4. I felt the same way, Geri. Maybe because the Web itself is so wide, that particular standard is difficult to contain. I especially applaud Jill's focus on creating networks of related words ( overwhelm, overwhelmed, overwhelming, distressing, deluge, etc) and the importance of generative and active word learning. I also appreciate her point that this can be done quickly (60-second videos, for example, and brief tweets). Great examples for how to use the endless resources of the Web in ways that are not time intensive.

    Thanks again, Jill!

  5. Thanks for your comment, Geri. I agree with your point that the terms used to describe reading, writing, and communicating online tend to be confusing. While informational literacy, digital literacy, and even new literacies bring to mind differing meanings depending on different academic perspectives, work in this area tends to share a set of common assumptions:

    (1) new skills, strategies, dispositions, and social practices are required by new technologies for information and communication;
    (2) digital literacy is central to full participation in a global community;
    (3) skills and strategies associated with digital literacy and new literacies regularly change as their defining technologies change; and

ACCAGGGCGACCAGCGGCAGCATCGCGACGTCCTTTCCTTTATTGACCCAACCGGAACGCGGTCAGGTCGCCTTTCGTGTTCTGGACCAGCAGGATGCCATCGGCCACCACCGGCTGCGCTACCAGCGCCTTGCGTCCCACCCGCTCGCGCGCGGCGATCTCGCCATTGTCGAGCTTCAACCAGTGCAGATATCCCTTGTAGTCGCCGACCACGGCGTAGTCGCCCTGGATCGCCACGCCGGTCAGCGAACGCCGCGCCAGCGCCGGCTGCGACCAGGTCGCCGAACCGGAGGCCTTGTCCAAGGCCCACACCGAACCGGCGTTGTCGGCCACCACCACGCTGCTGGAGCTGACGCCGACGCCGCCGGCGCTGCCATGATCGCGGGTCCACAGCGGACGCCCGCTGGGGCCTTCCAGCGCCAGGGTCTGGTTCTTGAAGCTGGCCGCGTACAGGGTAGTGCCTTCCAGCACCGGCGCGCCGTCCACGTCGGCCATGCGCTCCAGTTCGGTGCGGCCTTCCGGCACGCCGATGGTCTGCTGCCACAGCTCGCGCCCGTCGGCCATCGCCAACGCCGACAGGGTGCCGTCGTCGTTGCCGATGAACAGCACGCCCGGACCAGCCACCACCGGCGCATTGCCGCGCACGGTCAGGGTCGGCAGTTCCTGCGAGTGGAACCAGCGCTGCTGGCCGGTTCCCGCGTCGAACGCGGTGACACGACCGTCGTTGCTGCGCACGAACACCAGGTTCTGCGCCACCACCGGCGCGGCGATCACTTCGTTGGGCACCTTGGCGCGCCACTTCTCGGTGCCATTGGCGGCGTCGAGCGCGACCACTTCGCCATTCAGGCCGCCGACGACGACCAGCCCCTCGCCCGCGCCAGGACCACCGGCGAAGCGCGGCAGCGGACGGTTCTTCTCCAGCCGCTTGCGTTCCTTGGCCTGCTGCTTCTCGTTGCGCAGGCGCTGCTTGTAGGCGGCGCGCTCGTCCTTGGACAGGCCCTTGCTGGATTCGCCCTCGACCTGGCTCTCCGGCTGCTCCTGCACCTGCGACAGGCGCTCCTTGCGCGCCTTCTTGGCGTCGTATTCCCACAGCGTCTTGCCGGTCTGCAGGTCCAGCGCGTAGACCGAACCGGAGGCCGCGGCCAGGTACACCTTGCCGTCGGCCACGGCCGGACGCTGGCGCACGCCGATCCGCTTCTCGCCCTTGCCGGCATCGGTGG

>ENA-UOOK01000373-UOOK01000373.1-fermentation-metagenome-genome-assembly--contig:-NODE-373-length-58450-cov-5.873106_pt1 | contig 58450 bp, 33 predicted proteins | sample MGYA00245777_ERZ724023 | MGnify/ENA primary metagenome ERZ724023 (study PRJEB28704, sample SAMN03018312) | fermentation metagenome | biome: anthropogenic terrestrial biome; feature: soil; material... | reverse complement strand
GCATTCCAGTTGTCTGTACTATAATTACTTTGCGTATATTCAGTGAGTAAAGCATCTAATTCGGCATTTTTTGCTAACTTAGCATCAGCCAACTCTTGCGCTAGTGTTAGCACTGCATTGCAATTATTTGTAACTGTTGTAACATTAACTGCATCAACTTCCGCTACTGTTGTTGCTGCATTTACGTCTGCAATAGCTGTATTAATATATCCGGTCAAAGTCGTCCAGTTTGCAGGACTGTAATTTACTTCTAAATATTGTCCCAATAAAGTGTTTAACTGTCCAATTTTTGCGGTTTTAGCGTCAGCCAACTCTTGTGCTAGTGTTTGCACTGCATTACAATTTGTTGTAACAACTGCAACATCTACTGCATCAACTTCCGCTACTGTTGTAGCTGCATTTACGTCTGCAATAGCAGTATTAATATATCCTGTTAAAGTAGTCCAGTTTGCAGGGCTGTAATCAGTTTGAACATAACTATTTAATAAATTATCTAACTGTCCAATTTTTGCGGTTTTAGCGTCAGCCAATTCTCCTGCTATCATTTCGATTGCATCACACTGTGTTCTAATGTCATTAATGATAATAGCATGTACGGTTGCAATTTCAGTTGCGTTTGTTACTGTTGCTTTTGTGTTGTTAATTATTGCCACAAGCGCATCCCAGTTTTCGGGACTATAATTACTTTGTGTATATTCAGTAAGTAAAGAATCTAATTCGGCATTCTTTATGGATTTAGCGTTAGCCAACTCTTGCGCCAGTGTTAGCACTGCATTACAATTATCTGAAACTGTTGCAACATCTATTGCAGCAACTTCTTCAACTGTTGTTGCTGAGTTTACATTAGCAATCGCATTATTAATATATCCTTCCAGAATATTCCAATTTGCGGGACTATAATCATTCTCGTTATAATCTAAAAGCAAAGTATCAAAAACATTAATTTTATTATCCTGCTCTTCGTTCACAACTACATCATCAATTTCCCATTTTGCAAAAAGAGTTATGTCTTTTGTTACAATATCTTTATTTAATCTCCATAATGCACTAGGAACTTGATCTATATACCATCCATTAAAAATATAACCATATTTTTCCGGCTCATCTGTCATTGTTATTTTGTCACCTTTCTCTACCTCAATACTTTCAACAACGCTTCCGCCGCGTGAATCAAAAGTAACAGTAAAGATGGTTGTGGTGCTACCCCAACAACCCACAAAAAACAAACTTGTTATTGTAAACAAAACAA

(4) new literacies conversations need to be multifaceted and benefit from multiple points of view.

    Envisioning instruction with these principals in mind has helped me as I write for teachers and plan instruction for students.

    As Susan mentioned, the standards revisions can be difficult to interpret which presents quite a challenge. Planning quality conversations around implications for teacher education and student learning is certainly in order. Sharing ideas will guide as all toward better addressing this important area of literacy education. Much appreciation to Susan for providing a public forum in which to begin these important discussions.

    Thanks, Susan!

  6. General technological competencies are more appropriate specific skills for young children in a rapidly changing technological society. By developing this at a young age, the next generation will be more comfortable, confident, and secure in their own capabilities.

  7. Anonymous2/29/2016

    Thank you so much! Awesome!